DESCRIPTION: In this passage from the short story “Dagon” (1917), the narrator explains why he has decided to commit suicide.
CITATION: Lovecraft, H. P. “Dagon.” The Call of Cthulhu and Other Weird Stories. Edited by S. T. Joshi, Penguin Books, 1999, pp. 1-6.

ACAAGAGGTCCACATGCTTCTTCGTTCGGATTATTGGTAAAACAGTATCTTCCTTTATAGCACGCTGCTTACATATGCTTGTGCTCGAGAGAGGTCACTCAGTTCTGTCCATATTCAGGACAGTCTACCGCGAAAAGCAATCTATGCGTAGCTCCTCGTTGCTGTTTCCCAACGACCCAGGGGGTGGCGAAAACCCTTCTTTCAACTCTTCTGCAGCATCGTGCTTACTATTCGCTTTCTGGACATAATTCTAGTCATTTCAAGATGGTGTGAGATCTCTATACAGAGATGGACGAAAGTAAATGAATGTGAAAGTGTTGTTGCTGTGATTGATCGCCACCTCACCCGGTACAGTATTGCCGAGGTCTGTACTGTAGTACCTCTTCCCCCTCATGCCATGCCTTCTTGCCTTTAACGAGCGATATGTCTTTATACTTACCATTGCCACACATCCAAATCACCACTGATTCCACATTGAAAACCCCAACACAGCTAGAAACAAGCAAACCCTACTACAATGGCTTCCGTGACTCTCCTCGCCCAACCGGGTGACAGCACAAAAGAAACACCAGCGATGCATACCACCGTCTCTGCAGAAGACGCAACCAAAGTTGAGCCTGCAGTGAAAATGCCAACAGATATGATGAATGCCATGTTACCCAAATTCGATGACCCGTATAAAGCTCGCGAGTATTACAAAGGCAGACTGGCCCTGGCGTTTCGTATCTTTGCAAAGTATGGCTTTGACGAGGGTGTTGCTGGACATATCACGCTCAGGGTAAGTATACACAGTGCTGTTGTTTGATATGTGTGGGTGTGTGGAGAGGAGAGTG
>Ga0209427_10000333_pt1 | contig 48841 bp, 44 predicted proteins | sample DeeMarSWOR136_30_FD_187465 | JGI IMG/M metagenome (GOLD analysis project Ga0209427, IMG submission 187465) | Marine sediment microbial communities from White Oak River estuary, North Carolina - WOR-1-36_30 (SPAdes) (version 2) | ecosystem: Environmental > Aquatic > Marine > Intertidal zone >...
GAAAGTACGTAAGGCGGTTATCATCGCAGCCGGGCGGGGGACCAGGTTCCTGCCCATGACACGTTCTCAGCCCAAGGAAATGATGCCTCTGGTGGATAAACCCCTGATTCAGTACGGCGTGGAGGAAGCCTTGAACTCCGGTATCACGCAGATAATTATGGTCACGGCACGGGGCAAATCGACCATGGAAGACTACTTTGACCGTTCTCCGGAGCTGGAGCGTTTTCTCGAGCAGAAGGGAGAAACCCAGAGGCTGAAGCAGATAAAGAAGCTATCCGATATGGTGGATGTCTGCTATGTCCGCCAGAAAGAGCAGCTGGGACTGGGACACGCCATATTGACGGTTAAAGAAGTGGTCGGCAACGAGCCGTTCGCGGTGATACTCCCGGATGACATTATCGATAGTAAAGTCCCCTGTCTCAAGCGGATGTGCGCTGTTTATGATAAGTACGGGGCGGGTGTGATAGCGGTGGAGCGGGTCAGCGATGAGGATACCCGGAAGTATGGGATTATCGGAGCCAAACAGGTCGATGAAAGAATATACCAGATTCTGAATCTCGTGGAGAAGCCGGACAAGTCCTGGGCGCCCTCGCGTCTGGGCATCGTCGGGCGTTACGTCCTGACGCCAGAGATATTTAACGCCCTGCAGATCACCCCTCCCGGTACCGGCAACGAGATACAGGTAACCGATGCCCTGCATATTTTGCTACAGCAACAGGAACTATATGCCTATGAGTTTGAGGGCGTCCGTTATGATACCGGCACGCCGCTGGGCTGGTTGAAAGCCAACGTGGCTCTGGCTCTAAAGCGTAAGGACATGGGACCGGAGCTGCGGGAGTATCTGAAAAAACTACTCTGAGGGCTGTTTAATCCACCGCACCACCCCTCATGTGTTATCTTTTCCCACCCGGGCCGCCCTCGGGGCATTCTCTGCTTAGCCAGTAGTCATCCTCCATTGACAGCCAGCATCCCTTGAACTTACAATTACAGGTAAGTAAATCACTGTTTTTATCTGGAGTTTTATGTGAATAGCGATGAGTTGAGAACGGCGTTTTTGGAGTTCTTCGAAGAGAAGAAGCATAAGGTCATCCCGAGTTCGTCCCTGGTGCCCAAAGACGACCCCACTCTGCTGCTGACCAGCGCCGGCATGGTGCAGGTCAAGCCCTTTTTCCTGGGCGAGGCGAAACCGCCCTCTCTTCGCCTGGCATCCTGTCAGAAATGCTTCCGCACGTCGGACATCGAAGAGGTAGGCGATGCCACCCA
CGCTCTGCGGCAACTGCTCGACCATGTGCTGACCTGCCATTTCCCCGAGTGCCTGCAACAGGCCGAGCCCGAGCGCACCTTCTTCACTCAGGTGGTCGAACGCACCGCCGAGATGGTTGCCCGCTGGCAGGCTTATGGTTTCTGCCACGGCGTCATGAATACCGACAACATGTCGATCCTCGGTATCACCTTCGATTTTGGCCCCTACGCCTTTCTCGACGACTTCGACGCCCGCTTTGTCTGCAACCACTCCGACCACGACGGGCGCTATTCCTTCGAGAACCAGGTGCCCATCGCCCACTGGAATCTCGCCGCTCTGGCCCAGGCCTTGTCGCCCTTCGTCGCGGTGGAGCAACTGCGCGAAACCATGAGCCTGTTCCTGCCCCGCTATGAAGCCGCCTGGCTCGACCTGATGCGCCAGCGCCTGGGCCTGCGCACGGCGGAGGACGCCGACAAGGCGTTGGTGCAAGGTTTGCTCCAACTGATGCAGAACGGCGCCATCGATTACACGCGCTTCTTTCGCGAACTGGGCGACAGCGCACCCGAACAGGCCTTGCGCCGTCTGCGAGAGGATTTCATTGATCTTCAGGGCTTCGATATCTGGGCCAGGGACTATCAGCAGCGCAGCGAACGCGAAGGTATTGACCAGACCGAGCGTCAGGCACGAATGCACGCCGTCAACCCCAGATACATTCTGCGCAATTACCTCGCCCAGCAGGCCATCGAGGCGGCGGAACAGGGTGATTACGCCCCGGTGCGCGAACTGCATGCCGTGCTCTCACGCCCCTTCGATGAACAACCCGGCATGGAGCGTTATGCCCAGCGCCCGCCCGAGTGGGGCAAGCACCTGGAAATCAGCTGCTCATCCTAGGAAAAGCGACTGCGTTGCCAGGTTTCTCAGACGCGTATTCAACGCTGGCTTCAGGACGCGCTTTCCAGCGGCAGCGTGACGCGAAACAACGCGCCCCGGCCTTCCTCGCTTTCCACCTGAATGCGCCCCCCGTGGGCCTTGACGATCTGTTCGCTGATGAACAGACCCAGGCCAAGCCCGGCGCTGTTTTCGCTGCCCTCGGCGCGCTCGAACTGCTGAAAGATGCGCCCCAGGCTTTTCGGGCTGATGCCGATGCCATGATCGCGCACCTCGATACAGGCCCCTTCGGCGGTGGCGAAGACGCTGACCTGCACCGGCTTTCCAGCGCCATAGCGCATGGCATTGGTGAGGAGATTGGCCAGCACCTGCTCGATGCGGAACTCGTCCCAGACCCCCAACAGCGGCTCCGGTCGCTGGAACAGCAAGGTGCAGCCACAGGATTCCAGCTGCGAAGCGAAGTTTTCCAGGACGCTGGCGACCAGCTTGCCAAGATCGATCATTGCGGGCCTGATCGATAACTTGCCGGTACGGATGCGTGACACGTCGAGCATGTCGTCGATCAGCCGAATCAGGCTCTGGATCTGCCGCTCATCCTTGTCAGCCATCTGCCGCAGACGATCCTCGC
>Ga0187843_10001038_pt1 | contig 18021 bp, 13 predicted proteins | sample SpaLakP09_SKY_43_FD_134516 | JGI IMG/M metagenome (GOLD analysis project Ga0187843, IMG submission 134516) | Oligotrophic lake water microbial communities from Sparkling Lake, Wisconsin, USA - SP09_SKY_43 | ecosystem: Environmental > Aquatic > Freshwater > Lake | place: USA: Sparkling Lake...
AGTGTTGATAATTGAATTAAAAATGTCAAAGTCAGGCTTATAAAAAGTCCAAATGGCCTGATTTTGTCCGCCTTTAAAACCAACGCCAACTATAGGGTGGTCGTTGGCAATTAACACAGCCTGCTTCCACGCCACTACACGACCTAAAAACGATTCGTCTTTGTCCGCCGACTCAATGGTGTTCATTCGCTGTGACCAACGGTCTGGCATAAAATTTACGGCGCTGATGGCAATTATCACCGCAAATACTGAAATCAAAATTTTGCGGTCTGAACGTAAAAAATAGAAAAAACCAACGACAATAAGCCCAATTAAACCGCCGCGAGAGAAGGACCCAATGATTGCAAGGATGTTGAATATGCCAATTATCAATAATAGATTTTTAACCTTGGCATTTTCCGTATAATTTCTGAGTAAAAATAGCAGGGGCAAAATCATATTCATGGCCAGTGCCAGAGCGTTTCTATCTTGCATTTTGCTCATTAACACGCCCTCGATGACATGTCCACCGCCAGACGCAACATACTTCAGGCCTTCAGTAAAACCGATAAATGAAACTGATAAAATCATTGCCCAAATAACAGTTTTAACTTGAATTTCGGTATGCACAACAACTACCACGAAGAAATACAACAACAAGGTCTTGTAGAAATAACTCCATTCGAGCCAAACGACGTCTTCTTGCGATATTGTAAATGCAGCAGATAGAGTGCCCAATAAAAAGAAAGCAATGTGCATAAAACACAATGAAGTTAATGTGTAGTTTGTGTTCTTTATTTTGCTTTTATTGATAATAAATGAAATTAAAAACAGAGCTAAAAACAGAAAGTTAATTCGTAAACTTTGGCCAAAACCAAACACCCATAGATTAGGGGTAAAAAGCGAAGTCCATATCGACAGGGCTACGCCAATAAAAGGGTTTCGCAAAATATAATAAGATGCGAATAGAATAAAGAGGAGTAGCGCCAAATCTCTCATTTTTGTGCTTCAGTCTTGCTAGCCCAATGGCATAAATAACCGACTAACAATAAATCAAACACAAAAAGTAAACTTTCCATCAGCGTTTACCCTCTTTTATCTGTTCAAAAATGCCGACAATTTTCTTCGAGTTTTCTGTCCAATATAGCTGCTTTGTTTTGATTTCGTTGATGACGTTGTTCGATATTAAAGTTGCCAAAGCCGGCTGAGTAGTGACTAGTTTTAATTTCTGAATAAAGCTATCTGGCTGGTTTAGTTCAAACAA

Regarding early reading, I am able to say that our tastes in childhood were even more similar than you imagine. When I was about twelve I became greatly interested in science, specialising in geography, (later to be displaced by astronomy), & being a Verne enthusiast. In those days I used to write fiction, & many of my tales showed the literary influence of the immortal Jules. I wrote one story about that side of the moon which is forever turned away from us—using, for fictional purposes—the Hansen theory that air & water still exist there as the result of an abnormal centre of gravity in the moon. I hardly need add that the theory is really exploded—I even was aware of that fact at the time—but I desired to compose a “thriller”. Some day I may take up fiction in the amateur press—revealing a side of my nature hitherto concealed from the United. When I write stories, Edgar Allan Poe is my model. I never choose normal subjects, & frequently deal with the supernatural. Only four persons in the association have seen any of my fiction—these being Misses Ballou & Hepner, & Messrs. Fritter & Geo. Schilling. The story they saw is my unpublished credential—”The Alchemist,” which, having been sent to Miss Ballou, then Secretary, was shown to Miss Hepner & Mr. Fritter. Later I sent Schilling a revised copy for publication in a paper he was finally forced to abandon. The tale was written 11 years ago, yet is my latest attempt at fiction.